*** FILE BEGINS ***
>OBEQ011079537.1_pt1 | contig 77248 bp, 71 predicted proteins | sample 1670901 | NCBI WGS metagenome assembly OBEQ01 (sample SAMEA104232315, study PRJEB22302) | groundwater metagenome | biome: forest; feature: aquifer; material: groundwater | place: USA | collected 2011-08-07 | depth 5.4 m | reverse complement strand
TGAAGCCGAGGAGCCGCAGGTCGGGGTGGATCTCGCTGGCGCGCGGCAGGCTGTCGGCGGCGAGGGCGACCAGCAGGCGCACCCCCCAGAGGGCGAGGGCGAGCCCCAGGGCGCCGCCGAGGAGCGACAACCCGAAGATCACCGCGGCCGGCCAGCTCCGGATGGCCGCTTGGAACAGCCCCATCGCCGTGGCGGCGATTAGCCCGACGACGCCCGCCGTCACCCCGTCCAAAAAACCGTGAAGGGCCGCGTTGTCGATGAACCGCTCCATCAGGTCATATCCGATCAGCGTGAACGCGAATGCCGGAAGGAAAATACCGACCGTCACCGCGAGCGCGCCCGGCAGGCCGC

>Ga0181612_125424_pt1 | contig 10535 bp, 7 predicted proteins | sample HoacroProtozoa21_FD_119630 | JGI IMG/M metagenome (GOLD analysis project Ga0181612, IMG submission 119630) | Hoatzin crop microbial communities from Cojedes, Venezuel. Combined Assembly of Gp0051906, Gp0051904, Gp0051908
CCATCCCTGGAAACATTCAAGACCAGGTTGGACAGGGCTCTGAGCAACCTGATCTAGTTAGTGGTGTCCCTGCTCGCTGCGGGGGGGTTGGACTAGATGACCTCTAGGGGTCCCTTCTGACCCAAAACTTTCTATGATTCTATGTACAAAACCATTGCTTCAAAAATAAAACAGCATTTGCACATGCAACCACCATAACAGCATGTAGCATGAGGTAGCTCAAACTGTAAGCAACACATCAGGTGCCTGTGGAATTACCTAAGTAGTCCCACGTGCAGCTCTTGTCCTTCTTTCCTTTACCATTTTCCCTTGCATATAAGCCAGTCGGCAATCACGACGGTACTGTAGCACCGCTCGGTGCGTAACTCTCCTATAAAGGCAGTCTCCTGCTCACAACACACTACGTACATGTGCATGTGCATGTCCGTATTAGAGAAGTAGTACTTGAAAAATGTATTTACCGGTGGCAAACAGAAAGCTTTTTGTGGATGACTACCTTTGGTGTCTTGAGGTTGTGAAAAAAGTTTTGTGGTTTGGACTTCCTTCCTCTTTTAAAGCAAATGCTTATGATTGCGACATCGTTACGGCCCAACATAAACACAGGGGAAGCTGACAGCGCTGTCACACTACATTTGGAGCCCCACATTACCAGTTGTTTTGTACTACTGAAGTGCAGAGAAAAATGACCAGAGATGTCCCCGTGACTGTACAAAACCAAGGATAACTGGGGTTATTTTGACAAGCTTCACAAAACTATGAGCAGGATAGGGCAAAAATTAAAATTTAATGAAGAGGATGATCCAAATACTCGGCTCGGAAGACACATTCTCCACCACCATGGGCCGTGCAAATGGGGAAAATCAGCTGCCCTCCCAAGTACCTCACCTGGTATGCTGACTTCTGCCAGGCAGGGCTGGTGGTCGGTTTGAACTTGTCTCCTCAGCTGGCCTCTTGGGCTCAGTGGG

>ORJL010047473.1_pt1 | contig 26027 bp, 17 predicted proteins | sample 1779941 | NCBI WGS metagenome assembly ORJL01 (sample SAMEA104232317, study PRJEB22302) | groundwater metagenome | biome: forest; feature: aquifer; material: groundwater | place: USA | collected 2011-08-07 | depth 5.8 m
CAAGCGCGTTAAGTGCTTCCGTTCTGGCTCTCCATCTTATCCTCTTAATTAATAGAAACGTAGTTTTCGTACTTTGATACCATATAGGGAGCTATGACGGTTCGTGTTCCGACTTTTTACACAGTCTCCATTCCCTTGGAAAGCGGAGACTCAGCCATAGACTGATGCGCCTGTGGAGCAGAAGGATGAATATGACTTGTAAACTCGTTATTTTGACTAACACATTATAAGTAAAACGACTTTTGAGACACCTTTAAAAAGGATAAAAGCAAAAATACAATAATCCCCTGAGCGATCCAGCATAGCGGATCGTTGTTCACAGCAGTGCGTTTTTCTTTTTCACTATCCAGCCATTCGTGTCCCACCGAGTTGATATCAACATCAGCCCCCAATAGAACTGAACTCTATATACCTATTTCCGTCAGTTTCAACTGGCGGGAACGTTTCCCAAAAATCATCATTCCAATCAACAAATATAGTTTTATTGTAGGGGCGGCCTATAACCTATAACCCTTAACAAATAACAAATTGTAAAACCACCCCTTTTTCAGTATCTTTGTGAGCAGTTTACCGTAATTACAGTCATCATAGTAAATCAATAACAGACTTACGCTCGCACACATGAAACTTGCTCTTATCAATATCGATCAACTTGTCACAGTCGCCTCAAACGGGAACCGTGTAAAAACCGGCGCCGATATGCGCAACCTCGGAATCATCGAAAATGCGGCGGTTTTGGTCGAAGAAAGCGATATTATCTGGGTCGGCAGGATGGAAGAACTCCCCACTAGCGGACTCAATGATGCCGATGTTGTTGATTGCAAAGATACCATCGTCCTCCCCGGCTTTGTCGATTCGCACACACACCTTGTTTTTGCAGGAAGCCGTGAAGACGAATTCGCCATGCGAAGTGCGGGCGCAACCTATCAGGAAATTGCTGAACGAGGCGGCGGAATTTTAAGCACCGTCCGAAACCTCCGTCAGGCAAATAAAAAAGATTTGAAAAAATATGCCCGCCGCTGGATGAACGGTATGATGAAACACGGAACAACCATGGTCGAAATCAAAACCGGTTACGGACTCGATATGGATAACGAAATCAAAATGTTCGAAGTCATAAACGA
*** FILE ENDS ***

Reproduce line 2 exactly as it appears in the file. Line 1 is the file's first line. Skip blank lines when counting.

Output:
TGAAGCCGAGGAGCCGCAGGTCGGGGTGGATCTCGCTGGCGCGCGGCAGGCTGTCGGCGGCGAGGGCGACCAGCAGGCGCACCCCCCAGAGGGCGAGGGCGAGCCCCAGGGCGCCGCCGAGGAGCGACAACCCGAAGATCACCGCGGCCGGCCAGCTCCGGATGGCCGCTTGGAACAGCCCCATCGCCGTGGCGGCGATTAGCCCGACGACGCCCGCCGTCACCCCGTCCAAAAAACCGTGAAGGGCCGCGTTGTCGATGAACCGCTCCATCAGGTCATATCCGATCAGCGTGAACGCGAATGCCGGAAGGAAAATACCGACCGTCACCGCGAGCGCGCCCGGCAGGCCGC